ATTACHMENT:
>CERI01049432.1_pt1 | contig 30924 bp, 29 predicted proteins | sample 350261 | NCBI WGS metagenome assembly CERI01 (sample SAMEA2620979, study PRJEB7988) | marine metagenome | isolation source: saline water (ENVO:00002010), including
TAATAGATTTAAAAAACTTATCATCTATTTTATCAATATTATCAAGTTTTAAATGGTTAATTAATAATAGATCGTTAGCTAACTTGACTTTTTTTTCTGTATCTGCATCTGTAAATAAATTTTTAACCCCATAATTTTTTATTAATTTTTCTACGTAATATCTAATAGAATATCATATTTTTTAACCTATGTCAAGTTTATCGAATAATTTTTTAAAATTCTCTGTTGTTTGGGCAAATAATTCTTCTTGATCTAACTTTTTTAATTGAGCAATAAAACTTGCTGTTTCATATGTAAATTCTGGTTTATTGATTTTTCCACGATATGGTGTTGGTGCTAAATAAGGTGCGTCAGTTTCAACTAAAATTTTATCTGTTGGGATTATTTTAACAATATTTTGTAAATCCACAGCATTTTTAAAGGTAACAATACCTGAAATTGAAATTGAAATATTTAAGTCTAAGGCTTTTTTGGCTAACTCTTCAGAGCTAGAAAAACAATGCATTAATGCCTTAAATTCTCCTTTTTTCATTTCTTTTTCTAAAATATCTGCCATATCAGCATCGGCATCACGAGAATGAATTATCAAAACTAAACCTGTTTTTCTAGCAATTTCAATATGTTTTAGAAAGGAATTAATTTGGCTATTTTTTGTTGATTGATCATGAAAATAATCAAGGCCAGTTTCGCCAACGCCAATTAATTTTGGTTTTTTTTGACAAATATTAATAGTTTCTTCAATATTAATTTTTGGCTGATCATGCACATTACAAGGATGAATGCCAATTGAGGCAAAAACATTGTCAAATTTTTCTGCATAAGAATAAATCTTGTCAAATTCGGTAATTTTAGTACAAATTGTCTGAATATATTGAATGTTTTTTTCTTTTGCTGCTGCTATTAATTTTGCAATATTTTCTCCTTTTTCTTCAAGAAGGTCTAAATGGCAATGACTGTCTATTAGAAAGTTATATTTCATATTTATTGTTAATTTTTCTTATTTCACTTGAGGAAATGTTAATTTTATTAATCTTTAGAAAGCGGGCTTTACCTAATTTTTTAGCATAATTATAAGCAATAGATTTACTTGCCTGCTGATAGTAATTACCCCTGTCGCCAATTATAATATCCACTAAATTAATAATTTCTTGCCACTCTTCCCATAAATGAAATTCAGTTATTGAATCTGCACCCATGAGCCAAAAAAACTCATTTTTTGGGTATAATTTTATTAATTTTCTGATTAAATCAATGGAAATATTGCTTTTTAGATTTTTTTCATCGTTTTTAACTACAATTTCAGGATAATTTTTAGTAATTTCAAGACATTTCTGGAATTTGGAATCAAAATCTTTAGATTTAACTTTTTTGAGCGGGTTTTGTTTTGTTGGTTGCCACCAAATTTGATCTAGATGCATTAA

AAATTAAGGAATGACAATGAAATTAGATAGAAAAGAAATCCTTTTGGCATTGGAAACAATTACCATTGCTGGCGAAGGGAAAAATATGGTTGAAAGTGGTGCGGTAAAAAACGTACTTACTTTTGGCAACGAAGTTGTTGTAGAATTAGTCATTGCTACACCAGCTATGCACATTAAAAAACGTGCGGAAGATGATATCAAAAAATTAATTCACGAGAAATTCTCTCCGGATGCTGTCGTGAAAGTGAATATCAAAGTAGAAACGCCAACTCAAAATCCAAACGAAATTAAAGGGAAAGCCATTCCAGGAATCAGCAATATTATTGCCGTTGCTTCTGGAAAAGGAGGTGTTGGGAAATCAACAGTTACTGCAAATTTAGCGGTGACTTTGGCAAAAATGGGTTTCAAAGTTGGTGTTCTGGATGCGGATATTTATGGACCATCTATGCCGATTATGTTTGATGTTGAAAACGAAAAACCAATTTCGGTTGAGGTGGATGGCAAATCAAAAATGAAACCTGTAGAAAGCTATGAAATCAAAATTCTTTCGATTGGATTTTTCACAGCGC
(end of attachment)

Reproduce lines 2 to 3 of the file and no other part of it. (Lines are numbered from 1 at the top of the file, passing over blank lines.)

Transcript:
TAATAGATTTAAAAAACTTATCATCTATTTTATCAATATTATCAAGTTTTAAATGGTTAATTAATAATAGATCGTTAGCTAACTTGACTTTTTTTTCTGTATCTGCATCTGTAAATAAATTTTTAACCCCATAATTTTTTATTAATTTTTCTACGTAATATCTAATAGAATATCATATTTTTTAACCTATGTCAAGTTTATCGAATAATTTTTTAAAATTCTCTGTTGTTTGGGCAAATAATTCTTCTTGATCTAACTTTTTTAATTGAGCAATAAAACTTGCTGTTTCATATGTAAATTCTGGTTTATTGATTTTTCCACGATATGGTGTTGGTGCTAAATAAGGTGCGTCAGTTTCAACTAAAATTTTATCTGTTGGGATTATTTTAACAATATTTTGTAAATCCACAGCATTTTTAAAGGTAACAATACCTGAAATTGAAATTGAAATATTTAAGTCTAAGGCTTTTTTGGCTAACTCTTCAGAGCTAGAAAAACAATGCATTAATGCCTTAAATTCTCCTTTTTTCATTTCTTTTTCTAAAATATCTGCCATATCAGCATCGGCATCACGAGAATGAATTATCAAAACTAAACCTGTTTTTCTAGCAATTTCAATATGTTTTAGAAAGGAATTAATTTGGCTATTTTTTGTTGATTGATCATGAAAATAATCAAGGCCAGTTTCGCCAACGCCAATTAATTTTGGTTTTTTTTGACAAATATTAATAGTTTCTTCAATATTAATTTTTGGCTGATCATGCACATTACAAGGATGAATGCCAATTGAGGCAAAAACATTGTCAAATTTTTCTGCATAAGAATAAATCTTGTCAAATTCGGTAATTTTAGTACAAATTGTCTGAATATATTGAATGTTTTTTTCTTTTGCTGCTGCTATTAATTTTGCAATATTTTCTCCTTTTTCTTCAAGAAGGTCTAAATGGCAATGACTGTCTATTAGAAAGTTATATTTCATATTTATTGTTAATTTTTCTTATTTCACTTGAGGAAATGTTAATTTTATTAATCTTTAGAAAGCGGGCTTTACCTAATTTTTTAGCATAATTATAAGCAATAGATTTACTTGCCTGCTGATAGTAATTACCCCTGTCGCCAATTATAATATCCACTAAATTAATAATTTCTTGCCACTCTTCCCATAAATGAAATTCAGTTATTGAATCTGCACCCATGAGCCAAAAAAACTCATTTTTTGGGTATAATTTTATTAATTTTCTGATTAAATCAATGGAAATATTGCTTTTTAGATTTTTTTCATCGTTTTTAACTACAATTTCAGGATAATTTTTAGTAATTTCAAGACATTTCTGGAATTTGGAATCAAAATCTTTAGATTTAACTTTTTTGAGCGGGTTTTGTTTTGTTGGTTGCCACCAAATTTGATCTAGATGCATTAA

AAATTAAGGAATGACAATGAAATTAGATAGAAAAGAAATCCTTTTGGCATTGGAAACAATTACCATTGCTGGCGAAGGGAAAAATATGGTTGAAAGTGGTGCGGTAAAAAACGTACTTACTTTTGGCAACGAAGTTGTTGTAGAATTAGTCATTGCTACACCAGCTATGCACATTAAAAAACGTGCGGAAGATGATATCAAAAAATTAATTCACGAGAAATTCTCTCCGGATGCTGTCGTGAAAGTGAATATCAAAGTAGAAACGCCAACTCAAAATCCAAACGAAATTAAAGGGAAAGCCATTCCAGGAATCAGCAATATTATTGCCGTTGCTTCTGGAAAAGGAGGTGTTGGGAAATCAACAGTTACTGCAAATTTAGCGGTGACTTTGGCAAAAATGGGTTTCAAAGTTGGTGTTCTGGATGCGGATATTTATGGACCATCTATGCCGATTATGTTTGATGTTGAAAACGAAAAACCAATTTCGGTTGAGGTGGATGGCAAATCAAAAATGAAACCTGTAGAAAGCTATGAAATCAAAATTCTTTCGATTGGATTTTTCACAGCGC